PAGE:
Explore Northrop's newly restored organ with 'Pipedreams' host Michael Barone

The Northrop organ, recently refurbished by Foley-Baker, now plays into a space half the size of the original auditorium, with twice the presence.Provided

October 11, 2018

"When the Northrop organ was installed, they made a wise choice: They got the best," says Michael Barone, host of Pipedreams and our in-house organ expert at Classical MPR.

"In the earlier part of the 20th century, the name Skinner represented the Duesenberg, the Lincoln, the Cadillac of organs. It was the prestige builder, and they made fantastic instruments. In the 1930s, they absorbed the Aeolian Co. and continued through the '60s to be, in many people's minds, the prestige builder of organs in the United States."

The Aeolian-Skinner organ that Barone describes is the stunning 7,000-pipe instrument housed at Northrop Auditorium at the University of Minnesota. When the venue was being restored, Twin Cities organists and organ lovers banded together to add the restoration of the organ to the to-do list. Why? Because it is one of the finest historic pipe organs in the country, and the third-largest of its kind.

Michael Barone
Michael Barone is the host of 'Pipedreams.'
American Public Media

"The original auditorium exceeded 5,000 people and was kind of a cavernous space," Barone says. "It was not really meant for music. But in convocation halls of those days, a pipe organ was an essential element, and the organ at Northrop accompanied events in a grand space like this, most specifically graduations. Most of the time, there were no pipes that you could see, and the console was down in the pit. Who knew?"

Over a three-year period, the nearly 90-year-old auditorium went through an astonishing transformation. At a price tag of more than $80 million, seating was tightened up with improved sight lines and acoustics, and the organ went through a complete overhaul.

"The difference between then and now is that formerly the organ kind of wafted down from the ceiling," Barone explains. "It was in a chamber and spoke through a grillwork above the auditorium. Depending on what the registration was, it could have been the most delicate of pastel hues to mix metaphors or it was like thunder and lightning from above.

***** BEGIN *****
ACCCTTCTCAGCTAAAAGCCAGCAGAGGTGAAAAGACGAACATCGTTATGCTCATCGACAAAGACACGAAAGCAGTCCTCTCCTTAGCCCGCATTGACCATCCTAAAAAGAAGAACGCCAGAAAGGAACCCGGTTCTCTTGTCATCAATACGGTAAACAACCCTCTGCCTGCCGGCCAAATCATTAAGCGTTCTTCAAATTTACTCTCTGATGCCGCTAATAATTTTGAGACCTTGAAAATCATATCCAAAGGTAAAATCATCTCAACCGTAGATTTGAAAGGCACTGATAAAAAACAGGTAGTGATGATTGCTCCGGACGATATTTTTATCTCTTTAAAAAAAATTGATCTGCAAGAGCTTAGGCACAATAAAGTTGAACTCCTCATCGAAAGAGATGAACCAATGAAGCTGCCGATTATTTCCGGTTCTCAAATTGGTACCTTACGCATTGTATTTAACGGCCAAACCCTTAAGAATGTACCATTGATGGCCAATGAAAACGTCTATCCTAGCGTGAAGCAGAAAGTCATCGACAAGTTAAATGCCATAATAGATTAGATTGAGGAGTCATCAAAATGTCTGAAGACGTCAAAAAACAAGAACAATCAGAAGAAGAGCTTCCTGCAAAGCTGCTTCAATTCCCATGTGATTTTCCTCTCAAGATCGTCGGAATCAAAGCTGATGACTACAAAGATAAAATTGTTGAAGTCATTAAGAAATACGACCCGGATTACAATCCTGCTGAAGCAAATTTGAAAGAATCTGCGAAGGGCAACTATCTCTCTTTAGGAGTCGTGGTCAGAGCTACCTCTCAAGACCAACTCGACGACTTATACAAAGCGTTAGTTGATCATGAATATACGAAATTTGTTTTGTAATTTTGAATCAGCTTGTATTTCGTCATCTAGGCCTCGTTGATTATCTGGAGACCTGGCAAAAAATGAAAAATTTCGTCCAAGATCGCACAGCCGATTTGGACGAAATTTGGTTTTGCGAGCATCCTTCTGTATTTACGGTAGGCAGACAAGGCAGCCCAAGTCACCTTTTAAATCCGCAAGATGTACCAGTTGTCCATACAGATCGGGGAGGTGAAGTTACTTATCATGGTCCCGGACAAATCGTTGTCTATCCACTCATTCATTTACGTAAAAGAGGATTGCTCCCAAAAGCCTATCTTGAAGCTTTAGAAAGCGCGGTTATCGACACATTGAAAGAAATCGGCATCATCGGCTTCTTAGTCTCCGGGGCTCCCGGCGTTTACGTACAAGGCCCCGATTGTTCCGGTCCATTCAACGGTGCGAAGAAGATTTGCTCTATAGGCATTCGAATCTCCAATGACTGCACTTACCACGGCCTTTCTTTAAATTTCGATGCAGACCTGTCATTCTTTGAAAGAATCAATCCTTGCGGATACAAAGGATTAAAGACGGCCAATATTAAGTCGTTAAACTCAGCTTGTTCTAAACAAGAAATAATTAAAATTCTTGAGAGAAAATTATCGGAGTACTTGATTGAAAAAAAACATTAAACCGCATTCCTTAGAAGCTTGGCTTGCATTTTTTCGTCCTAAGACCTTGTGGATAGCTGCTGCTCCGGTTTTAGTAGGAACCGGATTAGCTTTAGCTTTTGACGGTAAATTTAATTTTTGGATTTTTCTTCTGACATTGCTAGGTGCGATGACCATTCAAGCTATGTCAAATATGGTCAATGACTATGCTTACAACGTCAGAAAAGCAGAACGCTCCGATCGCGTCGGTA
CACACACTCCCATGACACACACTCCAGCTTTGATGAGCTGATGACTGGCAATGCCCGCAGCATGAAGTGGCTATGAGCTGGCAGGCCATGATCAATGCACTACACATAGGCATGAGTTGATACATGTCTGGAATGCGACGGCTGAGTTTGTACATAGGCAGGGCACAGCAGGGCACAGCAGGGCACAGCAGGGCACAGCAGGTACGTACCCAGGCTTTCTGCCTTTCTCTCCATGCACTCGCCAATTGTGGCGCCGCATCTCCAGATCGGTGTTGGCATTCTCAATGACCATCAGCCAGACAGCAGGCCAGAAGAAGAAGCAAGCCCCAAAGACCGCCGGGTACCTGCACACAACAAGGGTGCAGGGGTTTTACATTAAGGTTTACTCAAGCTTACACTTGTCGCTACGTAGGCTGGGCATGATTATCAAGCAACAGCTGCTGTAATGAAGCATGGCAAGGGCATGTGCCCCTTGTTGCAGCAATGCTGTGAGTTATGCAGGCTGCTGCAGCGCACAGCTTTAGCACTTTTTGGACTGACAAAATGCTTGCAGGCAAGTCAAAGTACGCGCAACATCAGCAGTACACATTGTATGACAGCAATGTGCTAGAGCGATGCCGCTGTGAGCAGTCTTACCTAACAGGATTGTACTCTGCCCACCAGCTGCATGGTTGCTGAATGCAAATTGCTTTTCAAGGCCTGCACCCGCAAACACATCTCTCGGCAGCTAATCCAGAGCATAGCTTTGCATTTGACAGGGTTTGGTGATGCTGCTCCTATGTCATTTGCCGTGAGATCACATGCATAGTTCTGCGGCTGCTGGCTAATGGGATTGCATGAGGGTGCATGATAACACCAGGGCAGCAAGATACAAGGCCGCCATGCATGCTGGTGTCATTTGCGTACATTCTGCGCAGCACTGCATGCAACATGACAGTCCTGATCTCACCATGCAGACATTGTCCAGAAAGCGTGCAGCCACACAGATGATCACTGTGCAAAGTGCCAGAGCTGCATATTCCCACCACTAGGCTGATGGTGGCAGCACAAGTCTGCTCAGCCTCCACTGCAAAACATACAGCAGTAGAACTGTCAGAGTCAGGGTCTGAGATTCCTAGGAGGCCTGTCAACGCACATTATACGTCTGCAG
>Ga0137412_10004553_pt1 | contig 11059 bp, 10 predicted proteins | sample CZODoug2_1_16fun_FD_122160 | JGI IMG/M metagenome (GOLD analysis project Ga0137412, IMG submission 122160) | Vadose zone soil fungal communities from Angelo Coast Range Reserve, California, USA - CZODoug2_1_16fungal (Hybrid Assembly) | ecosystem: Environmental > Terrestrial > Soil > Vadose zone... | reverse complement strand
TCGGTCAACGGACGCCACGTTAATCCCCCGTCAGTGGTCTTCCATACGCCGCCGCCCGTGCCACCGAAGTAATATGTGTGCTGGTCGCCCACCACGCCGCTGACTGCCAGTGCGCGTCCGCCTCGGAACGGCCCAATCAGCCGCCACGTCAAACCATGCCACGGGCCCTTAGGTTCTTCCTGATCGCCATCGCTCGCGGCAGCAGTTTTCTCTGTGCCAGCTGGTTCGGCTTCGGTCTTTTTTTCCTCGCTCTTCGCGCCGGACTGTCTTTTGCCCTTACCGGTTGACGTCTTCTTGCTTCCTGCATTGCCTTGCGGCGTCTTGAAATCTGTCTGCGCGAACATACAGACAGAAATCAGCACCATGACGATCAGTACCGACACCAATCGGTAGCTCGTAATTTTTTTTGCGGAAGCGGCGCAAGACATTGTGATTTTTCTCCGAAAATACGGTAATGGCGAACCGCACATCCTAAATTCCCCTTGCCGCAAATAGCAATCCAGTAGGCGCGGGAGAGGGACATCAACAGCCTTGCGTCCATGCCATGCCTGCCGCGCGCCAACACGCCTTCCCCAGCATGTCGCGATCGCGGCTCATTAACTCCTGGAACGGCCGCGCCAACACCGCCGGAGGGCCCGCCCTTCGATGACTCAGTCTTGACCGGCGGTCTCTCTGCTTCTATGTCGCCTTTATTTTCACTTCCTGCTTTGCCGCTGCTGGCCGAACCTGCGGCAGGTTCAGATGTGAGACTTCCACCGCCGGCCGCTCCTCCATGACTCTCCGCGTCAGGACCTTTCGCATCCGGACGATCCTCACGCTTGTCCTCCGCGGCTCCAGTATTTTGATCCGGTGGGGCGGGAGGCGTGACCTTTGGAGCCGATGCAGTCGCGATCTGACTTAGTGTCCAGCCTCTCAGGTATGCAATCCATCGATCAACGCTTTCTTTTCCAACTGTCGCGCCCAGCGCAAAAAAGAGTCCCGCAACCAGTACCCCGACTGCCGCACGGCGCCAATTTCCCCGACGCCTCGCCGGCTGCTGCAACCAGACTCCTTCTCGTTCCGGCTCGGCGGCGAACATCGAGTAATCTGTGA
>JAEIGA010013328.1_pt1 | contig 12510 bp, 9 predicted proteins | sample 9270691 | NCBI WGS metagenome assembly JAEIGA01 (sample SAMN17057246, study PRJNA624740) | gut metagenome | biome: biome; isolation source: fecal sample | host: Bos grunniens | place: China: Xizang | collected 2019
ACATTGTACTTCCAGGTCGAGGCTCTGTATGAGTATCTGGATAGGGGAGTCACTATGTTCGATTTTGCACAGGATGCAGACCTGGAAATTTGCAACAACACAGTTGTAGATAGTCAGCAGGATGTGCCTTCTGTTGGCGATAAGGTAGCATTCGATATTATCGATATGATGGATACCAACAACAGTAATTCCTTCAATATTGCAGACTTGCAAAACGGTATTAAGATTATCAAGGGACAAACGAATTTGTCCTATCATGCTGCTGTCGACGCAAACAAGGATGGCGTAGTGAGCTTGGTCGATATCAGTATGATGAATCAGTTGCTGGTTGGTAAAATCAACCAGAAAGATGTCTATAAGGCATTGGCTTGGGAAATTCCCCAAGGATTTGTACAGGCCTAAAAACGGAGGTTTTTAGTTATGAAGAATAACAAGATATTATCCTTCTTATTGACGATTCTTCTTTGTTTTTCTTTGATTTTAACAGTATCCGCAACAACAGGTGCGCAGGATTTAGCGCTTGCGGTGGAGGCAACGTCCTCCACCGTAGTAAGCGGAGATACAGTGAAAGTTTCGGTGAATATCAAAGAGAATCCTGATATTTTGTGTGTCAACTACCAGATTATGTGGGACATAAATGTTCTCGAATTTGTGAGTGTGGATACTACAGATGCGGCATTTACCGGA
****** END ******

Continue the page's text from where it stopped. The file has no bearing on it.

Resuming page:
"It's kind of like the Sistine Chapel has been cleaned or Chartres Cathedral. Suddenly, you see things that had only been vague references before. You can hear them with clarity and precision and appreciate the delicacy of the tones and the incisiveness of the big sounds. It's really a very different experience. If you know the Northrop's organ from before, you will be surprised, and I hope delighted, by what you hear now, because you surely hear it from a much better perspective than was ever before possible."

Friday night is your chance to hear Northrop's organ as it's never been heard before. It's a celebratory evening with new music for the lovingly restored organ at Northrop by Pulitzer Prize-winning composer John Harbison, as well as the Organ Symphony, by Camille Saint-Saens. Listen to Classical MPR at 8 p.m. Friday, Oct. 12, for the live broadcast of the Minnesota Orchestra's concert from Northrop Auditorium.

"It's wonderful that the Minnesota Orchestra is involved in the reintroduction of this great element of the Twin Cities' cultural life, which has been silent and largely unappreciated for far too long," Barone says. "If the Minnesota Orchestra pays attention to this instrument, it must be something substantial."

Intimate Introduction to the Northrop Organ
Host: Michael Barone.
When: 10:30 a.m. Saturday, Oct. 13.
Where: Northrop Auditorium, University of Minnesota (84 SE. Church St., Minneapolis).
Admission: Free.

Organist's Open House
Host: Michael Barone.
When: 2-4 p.m., Saturday, Oct. 13.
Where: Northrop Auditorium, University of Minnesota (84 SE. Church St., Minneapolis).
Admission: Free.

Northrop's Historic Pipe Organ: A Resounding Success
A new exhibit, located in Northrop's 4th-floor gallery, exploring the history, design and significance of the Aeolian-Skinner Opus 892 organ.